“Ninety-eight degrees, or something pretty close to that, I would hope--though yours is probably a good bit lower right now, isn’t it?--and I don’t know about you, but I’d like mine to stay in that range, if at all possible! How about just hanging the clothes out in the sun to dry?”
“Can’t do that, because we still need to avoid leaving tracks out there! This’ll work. I’ve done it before. Just have to keep moving to generate a little extra heat until everything’s dry, and it’ll be fine.”
“If you say so…but now you’re going to burn up all the energy you got from that breakfast, and we’ll have to start all over again.”
“I’ll eat. This is gonna make me hungry!” Which, already shivering at the icy dampness of the offending garments--got to get moving, this isn’t gonna work if I keep standing still like this, not gonna work at all--Liz took to be rather an understatement.
She just rolled her eyes at him, better secured the ewe hide that was her own wrap for the morning, quite determined to let her clothes finish drying on their own, even if such drying did take a bit longer than Einar’s method.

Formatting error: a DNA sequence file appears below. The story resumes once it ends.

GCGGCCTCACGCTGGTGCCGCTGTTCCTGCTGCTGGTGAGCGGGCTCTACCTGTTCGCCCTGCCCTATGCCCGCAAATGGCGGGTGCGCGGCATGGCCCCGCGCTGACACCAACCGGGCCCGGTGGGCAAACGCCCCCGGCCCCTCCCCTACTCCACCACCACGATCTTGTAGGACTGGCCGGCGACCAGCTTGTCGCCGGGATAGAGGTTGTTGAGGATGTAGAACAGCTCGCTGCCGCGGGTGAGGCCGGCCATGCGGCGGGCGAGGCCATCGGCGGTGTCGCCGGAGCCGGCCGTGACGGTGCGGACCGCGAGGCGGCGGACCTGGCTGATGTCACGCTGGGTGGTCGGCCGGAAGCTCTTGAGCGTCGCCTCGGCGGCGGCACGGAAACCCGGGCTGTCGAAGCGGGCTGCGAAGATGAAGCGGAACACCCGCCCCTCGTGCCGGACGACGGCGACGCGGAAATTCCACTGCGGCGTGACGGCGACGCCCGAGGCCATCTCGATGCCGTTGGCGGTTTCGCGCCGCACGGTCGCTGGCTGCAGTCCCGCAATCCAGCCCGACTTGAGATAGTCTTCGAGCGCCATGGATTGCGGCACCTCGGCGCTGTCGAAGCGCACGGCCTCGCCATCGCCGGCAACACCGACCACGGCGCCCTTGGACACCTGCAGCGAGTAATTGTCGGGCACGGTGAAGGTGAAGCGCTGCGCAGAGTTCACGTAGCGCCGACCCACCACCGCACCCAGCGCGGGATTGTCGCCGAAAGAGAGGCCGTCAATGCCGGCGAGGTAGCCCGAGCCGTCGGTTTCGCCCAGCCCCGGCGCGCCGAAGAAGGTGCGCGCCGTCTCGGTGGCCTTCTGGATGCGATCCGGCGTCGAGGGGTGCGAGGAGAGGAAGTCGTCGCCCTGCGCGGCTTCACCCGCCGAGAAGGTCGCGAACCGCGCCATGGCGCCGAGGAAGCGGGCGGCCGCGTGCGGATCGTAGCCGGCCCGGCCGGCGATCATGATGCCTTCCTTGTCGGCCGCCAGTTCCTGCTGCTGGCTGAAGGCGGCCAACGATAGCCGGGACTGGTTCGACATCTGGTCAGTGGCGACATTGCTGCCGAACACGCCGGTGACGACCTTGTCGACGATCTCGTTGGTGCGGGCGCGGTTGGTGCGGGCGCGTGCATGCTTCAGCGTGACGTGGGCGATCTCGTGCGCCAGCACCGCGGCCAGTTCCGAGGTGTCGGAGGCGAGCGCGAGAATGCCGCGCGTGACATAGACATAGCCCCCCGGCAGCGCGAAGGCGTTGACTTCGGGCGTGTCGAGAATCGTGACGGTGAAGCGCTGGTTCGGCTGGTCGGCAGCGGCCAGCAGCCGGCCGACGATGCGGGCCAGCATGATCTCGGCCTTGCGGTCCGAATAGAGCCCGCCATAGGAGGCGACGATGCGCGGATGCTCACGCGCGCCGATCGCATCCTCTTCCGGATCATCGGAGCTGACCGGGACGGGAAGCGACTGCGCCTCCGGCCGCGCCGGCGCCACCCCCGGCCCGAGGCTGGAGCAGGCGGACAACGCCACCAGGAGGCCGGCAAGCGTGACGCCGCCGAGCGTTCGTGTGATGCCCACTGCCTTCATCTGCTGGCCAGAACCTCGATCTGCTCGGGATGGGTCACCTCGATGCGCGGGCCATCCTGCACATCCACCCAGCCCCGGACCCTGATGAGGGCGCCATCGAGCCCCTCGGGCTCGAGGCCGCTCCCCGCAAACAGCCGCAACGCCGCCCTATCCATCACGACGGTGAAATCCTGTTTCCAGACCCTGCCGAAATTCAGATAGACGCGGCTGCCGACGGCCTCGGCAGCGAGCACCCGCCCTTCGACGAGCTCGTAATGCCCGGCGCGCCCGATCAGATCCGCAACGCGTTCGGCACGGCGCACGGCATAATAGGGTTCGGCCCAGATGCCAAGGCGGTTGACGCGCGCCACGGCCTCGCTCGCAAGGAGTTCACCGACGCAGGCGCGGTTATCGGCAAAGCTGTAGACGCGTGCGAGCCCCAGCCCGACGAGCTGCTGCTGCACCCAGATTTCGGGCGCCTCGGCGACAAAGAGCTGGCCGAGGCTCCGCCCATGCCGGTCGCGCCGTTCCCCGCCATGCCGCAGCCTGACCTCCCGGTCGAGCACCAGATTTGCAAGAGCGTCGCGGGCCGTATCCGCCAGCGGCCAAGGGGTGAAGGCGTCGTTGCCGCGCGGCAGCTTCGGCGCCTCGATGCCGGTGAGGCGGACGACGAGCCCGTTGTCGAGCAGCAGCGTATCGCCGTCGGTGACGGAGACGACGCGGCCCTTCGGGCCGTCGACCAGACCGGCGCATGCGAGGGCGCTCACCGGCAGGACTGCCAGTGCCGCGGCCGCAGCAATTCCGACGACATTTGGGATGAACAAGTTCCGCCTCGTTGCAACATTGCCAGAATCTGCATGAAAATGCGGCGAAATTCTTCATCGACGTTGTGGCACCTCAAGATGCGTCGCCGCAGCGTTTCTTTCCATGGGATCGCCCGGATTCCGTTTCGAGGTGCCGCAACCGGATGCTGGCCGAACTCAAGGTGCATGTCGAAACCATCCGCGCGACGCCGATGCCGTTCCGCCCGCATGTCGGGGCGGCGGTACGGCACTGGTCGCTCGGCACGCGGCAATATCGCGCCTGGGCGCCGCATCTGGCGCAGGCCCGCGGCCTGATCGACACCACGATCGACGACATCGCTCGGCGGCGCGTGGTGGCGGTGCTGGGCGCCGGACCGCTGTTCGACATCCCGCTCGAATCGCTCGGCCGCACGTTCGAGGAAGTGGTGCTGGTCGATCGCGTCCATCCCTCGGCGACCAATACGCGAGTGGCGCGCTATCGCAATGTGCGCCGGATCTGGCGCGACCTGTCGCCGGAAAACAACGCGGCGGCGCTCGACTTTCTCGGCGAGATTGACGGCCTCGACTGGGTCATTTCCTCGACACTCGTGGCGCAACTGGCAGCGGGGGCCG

The day warmed quickly as the sun climbed higher in the sky, snow losing its fresh whiteness as it began sinking, collapsing, turning slushy--a process Einar kept close tabs on, spending a good bit of time with his face plastered against the wall, peering out through the crack above the door until Liz began wishing very much that they had already filled the thing--and Einar estimated that it might be far enough gone for them to safely venture outside sometime that afternoon. Hoped so. They needed to get started on the elk hide--looked like it was going to be another bear fat and ashes tanning job, as this hide had not come with brains--needed also to pay a visit to some of the nearest chokecherry thickets to check on the condition of the berries, make sure they hadn’t ended up mashed to the ground by the weight of the snow, where they would be at risk of rotting instead of continuing to ripen. Not that they’d be likely to need too much more ripening; the snow itself ought to have finished the process, turned them sweet and black and ready to harvest. That harvest would, if they managed to gather a good quantity, keep them busy for a good three or four days between the picking, mashing and drying, and after that they would still need to construct baskets or some other container in which to store the bounty. A lot of work, especially considering all the hides they still needed to take, process and turn into clothing and footwear before the snow set in in earnest, but Einar knew it would be worth the trouble, as the cherries would provide them a valuable supply of sugar for the winter and, because they processed them with the pits in, a significant amount of fat and protein, as well. The cherry pits, like the leaves of the plants, contained enough of a cyanide compound to render them unwise to eat in any great quantity, in their fresh state, but when broken open and dried or cooked, the amount was significantly reduced.